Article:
Tintin is an impressive feat for a director whose films had always pursued some kind of thematic profundity, even when they were about a guy driving a car around the desert.  No, by the end of its very first scene (if not its opening credits!) Tintin has already announced itself as the single purest expression of silly fun in a Spielberg film since 1989's The Last Crusade, with which Tintin would (at first blush) seem to have a great deal in common.  However, the real truth is that Tintin isn't like anything else in the whole Spielberg canon.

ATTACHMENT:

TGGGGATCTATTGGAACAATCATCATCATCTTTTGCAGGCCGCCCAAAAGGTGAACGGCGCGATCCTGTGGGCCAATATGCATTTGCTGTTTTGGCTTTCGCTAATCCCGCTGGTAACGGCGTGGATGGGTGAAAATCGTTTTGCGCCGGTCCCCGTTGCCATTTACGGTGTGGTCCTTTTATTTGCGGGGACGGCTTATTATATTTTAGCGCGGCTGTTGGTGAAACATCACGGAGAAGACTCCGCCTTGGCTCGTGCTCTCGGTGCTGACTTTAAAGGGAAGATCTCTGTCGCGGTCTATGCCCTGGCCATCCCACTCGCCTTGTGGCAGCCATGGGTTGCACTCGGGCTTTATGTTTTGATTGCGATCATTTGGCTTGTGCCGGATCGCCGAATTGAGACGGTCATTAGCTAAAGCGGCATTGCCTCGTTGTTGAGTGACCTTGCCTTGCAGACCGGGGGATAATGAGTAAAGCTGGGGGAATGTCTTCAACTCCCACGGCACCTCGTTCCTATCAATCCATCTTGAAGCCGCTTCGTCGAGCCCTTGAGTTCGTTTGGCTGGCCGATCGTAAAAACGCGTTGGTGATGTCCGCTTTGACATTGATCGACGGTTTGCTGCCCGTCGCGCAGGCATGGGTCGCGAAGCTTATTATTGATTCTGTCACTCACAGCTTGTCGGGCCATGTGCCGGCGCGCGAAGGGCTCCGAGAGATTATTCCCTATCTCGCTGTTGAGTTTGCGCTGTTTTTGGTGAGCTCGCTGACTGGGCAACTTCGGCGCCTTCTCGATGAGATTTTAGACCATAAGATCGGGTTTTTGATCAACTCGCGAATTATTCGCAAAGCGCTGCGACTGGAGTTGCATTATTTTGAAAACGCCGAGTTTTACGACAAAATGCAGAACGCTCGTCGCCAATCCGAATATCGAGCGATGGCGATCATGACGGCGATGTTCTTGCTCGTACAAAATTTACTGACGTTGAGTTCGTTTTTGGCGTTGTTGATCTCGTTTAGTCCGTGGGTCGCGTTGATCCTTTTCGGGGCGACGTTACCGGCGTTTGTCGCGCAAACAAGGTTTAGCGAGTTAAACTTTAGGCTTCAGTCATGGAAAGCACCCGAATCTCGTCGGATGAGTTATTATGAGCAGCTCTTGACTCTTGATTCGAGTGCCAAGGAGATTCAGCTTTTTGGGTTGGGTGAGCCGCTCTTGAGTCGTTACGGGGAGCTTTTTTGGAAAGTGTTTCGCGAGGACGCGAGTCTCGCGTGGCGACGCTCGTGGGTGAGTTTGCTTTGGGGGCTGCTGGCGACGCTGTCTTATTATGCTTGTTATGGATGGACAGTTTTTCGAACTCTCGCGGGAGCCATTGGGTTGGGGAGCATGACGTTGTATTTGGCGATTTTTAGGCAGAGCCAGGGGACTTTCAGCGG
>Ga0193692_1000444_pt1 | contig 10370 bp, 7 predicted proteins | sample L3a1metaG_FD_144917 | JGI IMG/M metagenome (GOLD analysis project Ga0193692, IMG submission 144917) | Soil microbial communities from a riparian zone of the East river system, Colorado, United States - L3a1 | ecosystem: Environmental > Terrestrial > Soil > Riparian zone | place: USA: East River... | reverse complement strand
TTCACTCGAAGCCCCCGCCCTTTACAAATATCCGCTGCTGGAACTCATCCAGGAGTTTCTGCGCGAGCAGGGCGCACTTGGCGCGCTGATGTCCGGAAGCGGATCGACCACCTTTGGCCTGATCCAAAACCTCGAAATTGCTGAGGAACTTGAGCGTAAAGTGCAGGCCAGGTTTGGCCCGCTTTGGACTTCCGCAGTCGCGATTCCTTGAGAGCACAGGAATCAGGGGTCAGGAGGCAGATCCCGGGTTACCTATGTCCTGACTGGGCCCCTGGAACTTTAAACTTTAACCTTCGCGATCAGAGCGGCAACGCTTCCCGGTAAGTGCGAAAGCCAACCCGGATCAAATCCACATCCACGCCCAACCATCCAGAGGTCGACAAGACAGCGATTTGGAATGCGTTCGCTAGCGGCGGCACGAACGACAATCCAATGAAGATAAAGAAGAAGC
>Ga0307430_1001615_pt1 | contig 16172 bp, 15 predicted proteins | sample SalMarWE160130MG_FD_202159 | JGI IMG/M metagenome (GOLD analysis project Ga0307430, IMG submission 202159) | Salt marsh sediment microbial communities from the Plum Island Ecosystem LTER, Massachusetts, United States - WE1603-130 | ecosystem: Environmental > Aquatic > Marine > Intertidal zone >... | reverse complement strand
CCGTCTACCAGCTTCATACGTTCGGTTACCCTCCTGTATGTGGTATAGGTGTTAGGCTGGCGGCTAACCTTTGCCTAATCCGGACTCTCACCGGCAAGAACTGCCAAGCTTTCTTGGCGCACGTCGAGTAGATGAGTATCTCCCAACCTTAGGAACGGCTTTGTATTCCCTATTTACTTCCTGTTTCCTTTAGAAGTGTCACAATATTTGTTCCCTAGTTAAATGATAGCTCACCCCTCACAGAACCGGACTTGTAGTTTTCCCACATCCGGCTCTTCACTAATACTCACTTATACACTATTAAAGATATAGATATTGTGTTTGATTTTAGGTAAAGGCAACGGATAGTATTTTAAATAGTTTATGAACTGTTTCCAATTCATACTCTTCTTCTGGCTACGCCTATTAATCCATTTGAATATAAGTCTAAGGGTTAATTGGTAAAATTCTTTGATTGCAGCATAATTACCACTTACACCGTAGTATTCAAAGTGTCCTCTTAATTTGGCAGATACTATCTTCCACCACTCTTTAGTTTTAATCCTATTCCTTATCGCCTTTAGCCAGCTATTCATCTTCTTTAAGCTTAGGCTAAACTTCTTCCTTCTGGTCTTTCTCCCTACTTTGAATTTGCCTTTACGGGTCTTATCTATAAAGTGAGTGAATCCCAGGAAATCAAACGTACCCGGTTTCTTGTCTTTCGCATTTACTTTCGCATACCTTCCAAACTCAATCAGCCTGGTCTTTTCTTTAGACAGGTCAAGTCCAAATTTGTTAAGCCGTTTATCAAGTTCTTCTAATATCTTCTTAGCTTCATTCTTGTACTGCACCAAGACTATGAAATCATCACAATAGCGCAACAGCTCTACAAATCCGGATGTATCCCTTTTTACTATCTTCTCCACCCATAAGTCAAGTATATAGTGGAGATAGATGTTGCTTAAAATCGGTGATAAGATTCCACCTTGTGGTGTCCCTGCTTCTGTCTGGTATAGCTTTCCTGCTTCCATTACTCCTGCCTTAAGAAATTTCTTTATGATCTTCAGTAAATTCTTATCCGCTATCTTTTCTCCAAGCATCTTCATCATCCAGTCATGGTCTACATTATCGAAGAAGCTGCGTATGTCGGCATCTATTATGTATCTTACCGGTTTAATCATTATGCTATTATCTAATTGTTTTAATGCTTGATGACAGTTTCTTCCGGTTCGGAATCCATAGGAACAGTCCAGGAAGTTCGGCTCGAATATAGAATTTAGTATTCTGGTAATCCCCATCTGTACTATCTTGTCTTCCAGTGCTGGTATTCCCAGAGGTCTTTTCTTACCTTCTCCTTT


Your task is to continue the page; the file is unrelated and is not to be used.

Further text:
Partly, this is because it's Spielberg's only cartoon: Spielberg the Mogul had always had an interest in animation, as Amblin Entertainment's partnership with Don Bluth in the 1980s demonstrated (and as DreamWorks' heavy push into Disney territory during the late 1990s confirmed).  Tintin came to Spielberg's attention before any of that, though; indeed, the project can be traced back all the way to 1981, when Spielberg became aware of the comic book series after critics drew the connections between it and Raiders of the Lost Ark.  To make a long story short, Spielberg became a fan of Herge; Herge became a fan of Spielberg; and thus the director got the rights to make a Tintin movie, then got sidetracked, then lost the rights, and finally got them backall the while conceiving of the prospective film as "Indiana Jones for kids" (what the heck was Indiana Jones, then, Steven?), and wavering between an animated adaptation and a live-action one.